PhD Candidate | Construction Engineering and Management
USAID/OFDA Humanitarian Shelter and Settlements Fellow
Department of Civil, Environmental, and Architectural Engineering
University of Colorado Boulder
Urbanization, climate change, and conflict continue to strain the global humanitarian system. In 2016, the United Nations estimated that there was a $15 billion funding gap for humanitarian assistance.
In 2013, the world watched as Typhoon Haiyan descended on the Central Philippines, making landfall with sustained wind speeds in excess of 315kph (195mph). The storm was the strongest ever recorded based on wind speed at landfall. The aftermath was devastating.
Too often, we as humanitarians get caught up in attending to the next response without taking time to track actions and outcomes. To improve the delivery of shelter solutions, it is imperative that we reflect on our successes and failures to learn across programs, and disasters.
Through this report, we hope to illuminate innovative approaches, barriers to implementation, and surprises that followed the delivery of shelter assistance following Haiyan, highlighted through 19 diverse shelter cases. We have also compiled commentary pieces on shelter themes that defined the response.
Haiyan presents a compelling case to study because of the range of shelter modalities utilized by organizations. We have a unique opportunity to examine the intimacies of approaches and compare them within a context that in many ways reflects the complexity we continue to see in other responses.
It is our hope that this serves as a tool to document the wealth of shelter knowledge that was put forth after Haiyan. We applaud the successes we’ve made as a community of practice and eagerly look forward to continuing to improve our methods of delivering resilient and sustainable shelter solutions for those affected by natural disasters and conflicts.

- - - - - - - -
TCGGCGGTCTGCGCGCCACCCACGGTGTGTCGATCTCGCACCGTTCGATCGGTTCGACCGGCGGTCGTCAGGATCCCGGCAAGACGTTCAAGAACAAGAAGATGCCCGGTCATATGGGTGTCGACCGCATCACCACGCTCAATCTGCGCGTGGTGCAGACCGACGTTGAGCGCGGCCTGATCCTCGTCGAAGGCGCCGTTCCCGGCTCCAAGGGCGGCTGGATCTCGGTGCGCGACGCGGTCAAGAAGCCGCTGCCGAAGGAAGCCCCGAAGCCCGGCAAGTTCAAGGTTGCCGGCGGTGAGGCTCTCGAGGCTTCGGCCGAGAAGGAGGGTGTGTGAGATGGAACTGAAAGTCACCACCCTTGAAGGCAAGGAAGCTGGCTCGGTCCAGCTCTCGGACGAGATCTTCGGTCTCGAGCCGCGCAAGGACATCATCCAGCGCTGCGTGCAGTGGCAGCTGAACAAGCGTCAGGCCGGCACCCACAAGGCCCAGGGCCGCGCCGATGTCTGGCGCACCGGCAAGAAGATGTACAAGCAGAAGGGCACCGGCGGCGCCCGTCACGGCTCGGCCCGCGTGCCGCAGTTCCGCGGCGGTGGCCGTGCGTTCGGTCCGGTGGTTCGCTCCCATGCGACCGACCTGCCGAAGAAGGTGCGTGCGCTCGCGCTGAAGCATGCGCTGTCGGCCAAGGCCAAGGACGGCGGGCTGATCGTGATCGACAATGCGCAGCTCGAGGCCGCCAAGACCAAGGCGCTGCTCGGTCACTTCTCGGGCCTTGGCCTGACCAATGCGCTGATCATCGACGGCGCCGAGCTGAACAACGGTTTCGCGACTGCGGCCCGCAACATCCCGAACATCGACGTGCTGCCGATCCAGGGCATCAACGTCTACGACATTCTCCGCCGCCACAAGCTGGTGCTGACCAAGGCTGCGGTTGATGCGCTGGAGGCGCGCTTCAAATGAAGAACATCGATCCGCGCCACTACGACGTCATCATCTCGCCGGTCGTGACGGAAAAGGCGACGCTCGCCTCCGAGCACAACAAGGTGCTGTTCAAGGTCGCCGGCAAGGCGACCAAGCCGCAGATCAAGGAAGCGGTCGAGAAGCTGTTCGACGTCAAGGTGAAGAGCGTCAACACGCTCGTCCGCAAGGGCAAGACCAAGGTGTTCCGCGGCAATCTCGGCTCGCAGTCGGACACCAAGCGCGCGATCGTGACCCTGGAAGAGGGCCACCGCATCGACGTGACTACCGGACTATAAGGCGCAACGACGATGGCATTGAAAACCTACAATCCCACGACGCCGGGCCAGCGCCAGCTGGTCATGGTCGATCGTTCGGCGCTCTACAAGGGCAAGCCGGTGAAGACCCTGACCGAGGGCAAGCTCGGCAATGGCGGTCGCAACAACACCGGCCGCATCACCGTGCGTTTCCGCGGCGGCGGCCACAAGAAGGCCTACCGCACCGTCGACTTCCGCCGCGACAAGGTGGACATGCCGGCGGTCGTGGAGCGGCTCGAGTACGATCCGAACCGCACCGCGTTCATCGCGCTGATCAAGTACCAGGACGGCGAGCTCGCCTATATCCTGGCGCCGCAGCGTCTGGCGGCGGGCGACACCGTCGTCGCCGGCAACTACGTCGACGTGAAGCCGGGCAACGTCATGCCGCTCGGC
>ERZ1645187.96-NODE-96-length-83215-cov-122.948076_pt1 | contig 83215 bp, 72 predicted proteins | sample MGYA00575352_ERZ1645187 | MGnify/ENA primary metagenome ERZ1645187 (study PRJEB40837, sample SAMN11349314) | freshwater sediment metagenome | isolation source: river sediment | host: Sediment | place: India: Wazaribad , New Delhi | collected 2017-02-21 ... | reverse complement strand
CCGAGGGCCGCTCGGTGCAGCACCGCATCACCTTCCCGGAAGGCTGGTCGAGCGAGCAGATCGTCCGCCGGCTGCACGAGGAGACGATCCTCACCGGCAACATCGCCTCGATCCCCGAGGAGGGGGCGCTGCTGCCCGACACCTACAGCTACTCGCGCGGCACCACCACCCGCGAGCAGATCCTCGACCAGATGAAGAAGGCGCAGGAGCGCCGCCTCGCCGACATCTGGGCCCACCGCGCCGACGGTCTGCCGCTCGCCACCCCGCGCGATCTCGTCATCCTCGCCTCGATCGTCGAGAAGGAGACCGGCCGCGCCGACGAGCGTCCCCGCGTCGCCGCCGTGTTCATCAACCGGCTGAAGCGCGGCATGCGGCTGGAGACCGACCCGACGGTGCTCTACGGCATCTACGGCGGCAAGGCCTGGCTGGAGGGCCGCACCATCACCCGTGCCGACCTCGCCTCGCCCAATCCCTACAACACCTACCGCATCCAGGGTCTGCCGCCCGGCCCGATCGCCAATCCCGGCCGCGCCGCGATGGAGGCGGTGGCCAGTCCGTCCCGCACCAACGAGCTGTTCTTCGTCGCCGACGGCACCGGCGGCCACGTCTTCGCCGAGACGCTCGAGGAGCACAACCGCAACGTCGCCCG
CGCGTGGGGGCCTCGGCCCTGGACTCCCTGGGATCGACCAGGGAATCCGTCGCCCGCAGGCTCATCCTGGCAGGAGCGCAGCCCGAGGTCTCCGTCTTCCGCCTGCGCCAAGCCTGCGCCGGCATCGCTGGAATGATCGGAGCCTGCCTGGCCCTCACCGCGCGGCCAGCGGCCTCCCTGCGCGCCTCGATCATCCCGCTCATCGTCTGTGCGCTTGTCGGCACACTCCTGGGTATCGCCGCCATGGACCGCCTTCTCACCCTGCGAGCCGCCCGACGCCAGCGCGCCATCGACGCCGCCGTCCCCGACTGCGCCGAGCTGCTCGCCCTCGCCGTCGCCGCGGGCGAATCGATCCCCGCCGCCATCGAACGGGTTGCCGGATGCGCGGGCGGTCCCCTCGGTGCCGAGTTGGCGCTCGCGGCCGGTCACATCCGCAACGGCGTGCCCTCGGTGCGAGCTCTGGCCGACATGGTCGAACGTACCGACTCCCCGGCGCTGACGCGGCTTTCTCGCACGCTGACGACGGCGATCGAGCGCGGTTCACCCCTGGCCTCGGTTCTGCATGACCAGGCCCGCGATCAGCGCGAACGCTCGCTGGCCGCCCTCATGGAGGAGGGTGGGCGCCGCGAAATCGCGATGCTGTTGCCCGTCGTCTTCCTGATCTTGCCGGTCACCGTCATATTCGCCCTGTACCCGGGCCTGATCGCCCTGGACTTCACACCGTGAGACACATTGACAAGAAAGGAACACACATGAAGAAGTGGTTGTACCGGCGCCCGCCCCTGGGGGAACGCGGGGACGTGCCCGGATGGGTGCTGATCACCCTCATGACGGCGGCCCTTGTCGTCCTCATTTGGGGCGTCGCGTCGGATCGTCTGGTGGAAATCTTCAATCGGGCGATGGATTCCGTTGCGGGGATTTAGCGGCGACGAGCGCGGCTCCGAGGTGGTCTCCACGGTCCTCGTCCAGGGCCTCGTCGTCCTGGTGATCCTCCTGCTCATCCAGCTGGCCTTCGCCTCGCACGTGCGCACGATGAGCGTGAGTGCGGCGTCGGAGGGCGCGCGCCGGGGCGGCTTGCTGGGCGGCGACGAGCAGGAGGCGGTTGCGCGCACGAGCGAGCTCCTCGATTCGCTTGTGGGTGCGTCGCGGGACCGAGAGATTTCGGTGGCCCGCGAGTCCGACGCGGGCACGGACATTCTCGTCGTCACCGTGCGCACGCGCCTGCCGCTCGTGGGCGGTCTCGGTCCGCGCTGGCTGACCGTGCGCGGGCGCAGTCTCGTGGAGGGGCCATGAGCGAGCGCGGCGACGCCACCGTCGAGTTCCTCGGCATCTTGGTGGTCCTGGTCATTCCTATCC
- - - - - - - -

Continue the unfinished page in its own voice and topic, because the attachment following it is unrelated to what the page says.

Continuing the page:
This report is the culmination of three years of research tracking 19 separate shelter programs in the aftermath of Typhoon Haiyan in the Philippines. The 19 selected cases that follow are intended to encompass the range of strategies and approaches used by NGOs in shelter reconstruction in the aftermath of Haiyan. Presented is information on project locations, strategies used in planning, design, and construction, and discussion of program barriers and successes. Each project includes a photo set of completed construction efforts. Programs encompass three regions – Cebu, Leyte and Eastern Samar – each with unique challenges, but with an underlying set of characteristics that include severity of damage experienced and socio-cultural context. The programs all provided shelter assistance through formal organizational intervention, however, processes used to achieve reconstruction differed, ranging from emphasis on self-recovery to contractor built housing